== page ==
Slumping Goldman Sachs faces questions about its strategy as technological change disrupts the finance industry

Slumping Goldman Sachs faces questions

Long associated with the super rich and powerful, Goldman Sachs has been involved in complex and sometimes controversial transactions and dealings

APF 10 SEP 2017

A slump in Goldman Sachs's long-dominant trading business has sharpened questions about the Wall Street kingpin's strategy as technological change disrupts the finance industry.

"Goldman Sachs has run out of steam," said Richard Bove, analyst at Vertical Research.

"It needs inspiration. It needs new management, new businesses, new activities."

Goldman's travails are something of a surprise given its unparalleled prestige in American finance.

Long associated with the super rich and powerful, Goldman Sachs has been involved in complex and sometimes controversial transactions and dealings.

Its global alumni includes European Central Bank head Mario Draghi and several current White House officials, including Treasury Secretary Steven Mnuchin and National Economic Council director Gary Cohn, who is attempting to shepherd a major tax reform bill through Washington.

Gregori Volokhine, president of Meeschaert Capital markets, said the 148-year-old firm "must be reinvented."

Goldman reported an unprecedented 40 percent plunge in revenues for trading in fixed income, commodities and currencies (FICC) in the second quarter, a performance that lagged that of rivals JPMorgan Chase and Morgan Stanley.

FICC has long been a key profit center at Goldman and helped launch the rise of top brass such as chief executive LLoyd Blankfein, president and co-chief operating officer Harvey Schwartz and chief financial officer Martin Chavez.

But since the 2008 financial crisis, the role of trading desks has eroded as powerful automated trading algorithms have gobbled up more transactions and as more investors have embraced exchange traded funds which have lower costs.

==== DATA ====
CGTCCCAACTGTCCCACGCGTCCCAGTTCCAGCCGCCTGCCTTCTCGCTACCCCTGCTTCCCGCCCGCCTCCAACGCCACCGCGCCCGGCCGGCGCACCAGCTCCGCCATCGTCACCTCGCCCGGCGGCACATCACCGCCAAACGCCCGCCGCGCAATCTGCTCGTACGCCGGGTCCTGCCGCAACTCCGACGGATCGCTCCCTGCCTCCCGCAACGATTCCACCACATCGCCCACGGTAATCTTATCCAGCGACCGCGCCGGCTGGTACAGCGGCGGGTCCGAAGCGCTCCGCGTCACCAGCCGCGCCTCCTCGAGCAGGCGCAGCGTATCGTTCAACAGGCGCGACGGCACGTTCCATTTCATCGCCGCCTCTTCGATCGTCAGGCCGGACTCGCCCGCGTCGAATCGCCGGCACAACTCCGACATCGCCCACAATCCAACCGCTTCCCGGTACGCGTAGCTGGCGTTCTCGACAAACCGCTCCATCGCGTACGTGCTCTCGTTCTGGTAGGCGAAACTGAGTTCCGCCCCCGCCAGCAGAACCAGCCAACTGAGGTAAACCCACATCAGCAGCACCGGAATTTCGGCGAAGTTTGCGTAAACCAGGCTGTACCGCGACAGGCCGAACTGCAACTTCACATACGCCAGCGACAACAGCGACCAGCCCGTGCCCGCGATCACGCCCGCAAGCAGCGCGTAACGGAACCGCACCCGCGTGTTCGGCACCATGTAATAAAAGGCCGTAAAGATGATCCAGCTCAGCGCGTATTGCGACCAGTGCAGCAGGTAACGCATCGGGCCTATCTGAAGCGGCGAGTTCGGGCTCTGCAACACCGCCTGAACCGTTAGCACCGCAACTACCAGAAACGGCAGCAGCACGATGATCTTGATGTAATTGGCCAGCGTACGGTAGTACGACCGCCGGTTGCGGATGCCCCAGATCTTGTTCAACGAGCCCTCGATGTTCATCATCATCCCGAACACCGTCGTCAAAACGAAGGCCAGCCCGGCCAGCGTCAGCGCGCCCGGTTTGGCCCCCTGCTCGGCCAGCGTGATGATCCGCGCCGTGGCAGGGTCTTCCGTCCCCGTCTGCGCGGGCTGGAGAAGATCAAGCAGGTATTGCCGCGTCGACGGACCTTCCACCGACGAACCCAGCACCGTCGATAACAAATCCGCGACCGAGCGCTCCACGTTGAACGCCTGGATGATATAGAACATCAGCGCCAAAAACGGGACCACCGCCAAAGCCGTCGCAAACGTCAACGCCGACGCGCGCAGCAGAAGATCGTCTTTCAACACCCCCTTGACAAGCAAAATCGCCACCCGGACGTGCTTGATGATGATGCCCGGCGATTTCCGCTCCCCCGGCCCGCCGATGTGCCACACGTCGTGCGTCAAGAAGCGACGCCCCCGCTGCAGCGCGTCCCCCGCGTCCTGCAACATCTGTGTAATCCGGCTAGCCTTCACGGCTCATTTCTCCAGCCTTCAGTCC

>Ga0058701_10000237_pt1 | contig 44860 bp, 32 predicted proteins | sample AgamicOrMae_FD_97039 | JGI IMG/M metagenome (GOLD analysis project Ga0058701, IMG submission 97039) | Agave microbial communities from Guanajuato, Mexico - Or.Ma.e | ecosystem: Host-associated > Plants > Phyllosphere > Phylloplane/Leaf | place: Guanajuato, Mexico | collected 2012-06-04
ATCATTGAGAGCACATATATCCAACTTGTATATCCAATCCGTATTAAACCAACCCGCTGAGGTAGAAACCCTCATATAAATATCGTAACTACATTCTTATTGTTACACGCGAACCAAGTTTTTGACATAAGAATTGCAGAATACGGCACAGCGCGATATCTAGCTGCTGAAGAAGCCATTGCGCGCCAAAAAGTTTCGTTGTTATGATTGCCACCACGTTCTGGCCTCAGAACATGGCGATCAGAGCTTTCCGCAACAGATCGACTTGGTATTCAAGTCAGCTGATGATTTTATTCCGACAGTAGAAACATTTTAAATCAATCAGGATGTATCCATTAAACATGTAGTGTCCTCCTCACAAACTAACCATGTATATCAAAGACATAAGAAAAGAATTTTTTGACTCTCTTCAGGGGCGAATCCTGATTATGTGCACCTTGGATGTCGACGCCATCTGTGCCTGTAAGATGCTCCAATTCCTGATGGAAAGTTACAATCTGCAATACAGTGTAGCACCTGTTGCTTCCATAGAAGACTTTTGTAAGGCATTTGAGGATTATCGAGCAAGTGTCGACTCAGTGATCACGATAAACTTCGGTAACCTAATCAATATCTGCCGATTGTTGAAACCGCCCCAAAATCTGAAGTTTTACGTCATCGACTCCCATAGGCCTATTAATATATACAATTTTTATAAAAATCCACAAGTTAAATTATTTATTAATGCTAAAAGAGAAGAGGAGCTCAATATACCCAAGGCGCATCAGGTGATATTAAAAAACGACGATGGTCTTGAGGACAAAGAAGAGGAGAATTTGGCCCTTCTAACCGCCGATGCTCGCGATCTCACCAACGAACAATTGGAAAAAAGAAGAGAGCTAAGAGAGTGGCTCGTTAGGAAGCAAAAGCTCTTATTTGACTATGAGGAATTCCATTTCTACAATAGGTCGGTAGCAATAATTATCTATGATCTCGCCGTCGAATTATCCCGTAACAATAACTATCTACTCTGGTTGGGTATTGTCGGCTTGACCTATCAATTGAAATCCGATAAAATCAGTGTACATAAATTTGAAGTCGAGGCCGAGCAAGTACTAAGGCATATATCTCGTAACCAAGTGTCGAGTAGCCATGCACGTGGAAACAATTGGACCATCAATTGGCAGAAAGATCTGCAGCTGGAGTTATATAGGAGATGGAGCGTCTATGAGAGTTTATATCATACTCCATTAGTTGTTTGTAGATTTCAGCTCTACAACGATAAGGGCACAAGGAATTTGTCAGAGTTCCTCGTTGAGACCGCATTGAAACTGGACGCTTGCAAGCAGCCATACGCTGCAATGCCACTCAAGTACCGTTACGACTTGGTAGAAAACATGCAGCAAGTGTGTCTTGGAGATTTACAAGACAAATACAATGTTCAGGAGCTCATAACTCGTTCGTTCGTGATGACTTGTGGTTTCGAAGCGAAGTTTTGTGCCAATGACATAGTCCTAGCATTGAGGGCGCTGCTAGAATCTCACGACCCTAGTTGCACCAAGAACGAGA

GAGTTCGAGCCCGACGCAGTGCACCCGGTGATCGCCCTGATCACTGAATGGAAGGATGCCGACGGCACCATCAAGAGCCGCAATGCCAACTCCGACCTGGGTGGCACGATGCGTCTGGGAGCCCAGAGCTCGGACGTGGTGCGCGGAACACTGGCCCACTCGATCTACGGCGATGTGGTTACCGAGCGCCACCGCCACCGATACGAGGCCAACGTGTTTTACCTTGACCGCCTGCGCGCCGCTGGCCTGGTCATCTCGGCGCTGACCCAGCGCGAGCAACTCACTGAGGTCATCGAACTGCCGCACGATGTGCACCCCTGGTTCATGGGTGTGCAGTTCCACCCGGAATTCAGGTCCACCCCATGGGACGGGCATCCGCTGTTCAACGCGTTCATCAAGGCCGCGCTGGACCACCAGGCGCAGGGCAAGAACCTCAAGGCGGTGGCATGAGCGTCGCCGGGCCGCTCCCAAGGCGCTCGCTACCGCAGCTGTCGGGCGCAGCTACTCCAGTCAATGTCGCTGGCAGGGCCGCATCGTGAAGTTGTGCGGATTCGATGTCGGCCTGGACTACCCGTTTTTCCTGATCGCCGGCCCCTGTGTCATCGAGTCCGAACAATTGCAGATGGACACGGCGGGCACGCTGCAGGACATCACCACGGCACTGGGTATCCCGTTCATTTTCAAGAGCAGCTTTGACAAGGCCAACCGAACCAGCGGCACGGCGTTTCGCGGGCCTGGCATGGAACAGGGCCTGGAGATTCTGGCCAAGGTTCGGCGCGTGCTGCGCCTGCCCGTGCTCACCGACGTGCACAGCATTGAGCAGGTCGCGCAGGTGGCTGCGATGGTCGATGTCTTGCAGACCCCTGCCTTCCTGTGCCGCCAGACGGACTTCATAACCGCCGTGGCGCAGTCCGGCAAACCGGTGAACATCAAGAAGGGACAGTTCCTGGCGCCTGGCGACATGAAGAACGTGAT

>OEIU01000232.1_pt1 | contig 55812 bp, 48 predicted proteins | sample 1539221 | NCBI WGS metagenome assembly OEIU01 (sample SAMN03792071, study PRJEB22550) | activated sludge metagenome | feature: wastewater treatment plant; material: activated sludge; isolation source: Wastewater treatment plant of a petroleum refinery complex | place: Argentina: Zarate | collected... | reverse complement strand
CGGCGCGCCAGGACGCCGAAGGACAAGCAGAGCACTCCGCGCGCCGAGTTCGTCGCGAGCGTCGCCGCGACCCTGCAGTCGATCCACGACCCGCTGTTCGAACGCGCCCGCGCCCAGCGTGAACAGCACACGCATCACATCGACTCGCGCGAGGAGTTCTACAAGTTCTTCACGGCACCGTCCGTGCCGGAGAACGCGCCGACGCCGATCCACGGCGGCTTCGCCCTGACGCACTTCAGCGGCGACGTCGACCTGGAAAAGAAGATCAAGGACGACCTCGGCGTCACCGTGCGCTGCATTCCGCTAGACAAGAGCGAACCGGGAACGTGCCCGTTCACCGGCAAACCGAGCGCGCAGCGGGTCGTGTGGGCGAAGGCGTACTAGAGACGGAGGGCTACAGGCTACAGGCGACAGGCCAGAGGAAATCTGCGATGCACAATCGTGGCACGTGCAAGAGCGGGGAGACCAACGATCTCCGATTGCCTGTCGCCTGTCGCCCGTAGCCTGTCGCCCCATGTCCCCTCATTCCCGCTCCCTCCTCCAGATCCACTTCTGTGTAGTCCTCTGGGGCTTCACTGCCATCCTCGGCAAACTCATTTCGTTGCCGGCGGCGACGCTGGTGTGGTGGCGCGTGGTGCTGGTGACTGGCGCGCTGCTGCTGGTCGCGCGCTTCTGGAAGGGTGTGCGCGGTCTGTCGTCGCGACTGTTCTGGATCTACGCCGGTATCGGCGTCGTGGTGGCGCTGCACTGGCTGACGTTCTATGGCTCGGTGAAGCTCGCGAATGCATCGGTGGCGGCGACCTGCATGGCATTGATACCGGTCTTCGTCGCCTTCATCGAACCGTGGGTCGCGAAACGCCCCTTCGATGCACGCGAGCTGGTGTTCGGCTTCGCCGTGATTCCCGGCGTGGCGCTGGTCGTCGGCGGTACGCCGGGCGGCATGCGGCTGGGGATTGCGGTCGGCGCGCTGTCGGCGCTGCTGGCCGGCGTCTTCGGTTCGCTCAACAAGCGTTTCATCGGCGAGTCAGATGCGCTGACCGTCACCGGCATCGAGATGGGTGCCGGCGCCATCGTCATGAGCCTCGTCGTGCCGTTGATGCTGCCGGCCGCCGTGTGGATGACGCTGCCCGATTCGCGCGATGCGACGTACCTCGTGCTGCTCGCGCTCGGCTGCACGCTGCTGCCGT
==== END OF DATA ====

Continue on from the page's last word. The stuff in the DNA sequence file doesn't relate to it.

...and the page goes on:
And competitors like Morgan Stanley slashed jobs in that business two years ago.

This trend also has been encouraged by tougher regulations on speculative activities, especially the Volcker rule which restricts proprietary trading.

Around 70 percent of volumes on the New York Stock Exchange now are on automated trading systems, Volokhine noted.

Analysts are eager to hear how Goldman plans to right the ship, and Schwartz is scheduled to address investors at a conference next week hosted by rival bank Barclays.

Bove wants the firm to acknowledge that many high-risk transactions that once boosted results are no longer bankable and it sees new opportunities ahead.

"Hopefully," Schwartz will say that Goldman is going to be "doing more trading with Procter & Gamble and less trading with XYZ hedge fund and that this quarter was a lousy one," Bove said.

- Surprise slump -

So far, Goldman Sachs has argued that trading remains a viable business, which will pick up in times of market volatility. The company also said business should be boosted by deregulatory moves by President Donald Trump's administration.

CEO Blankfein has spoken of opportunities to serve as a "full-service" bank, but acknowledged in an interview last month: "We underperformed. We know what we have to do it and we're doing it."

Still, he said, "we have a good reputation for resiliency and adaptation."

Bove said Goldman should shift to more conventional lending, an area it has begun to embrace with the creation of GS Bank, which has savings accounts, and Marcus, an online lending program.

And Goldman should consider acquisitions of smaller lenders.

"The place where financial companies make money is loans," Bove said.


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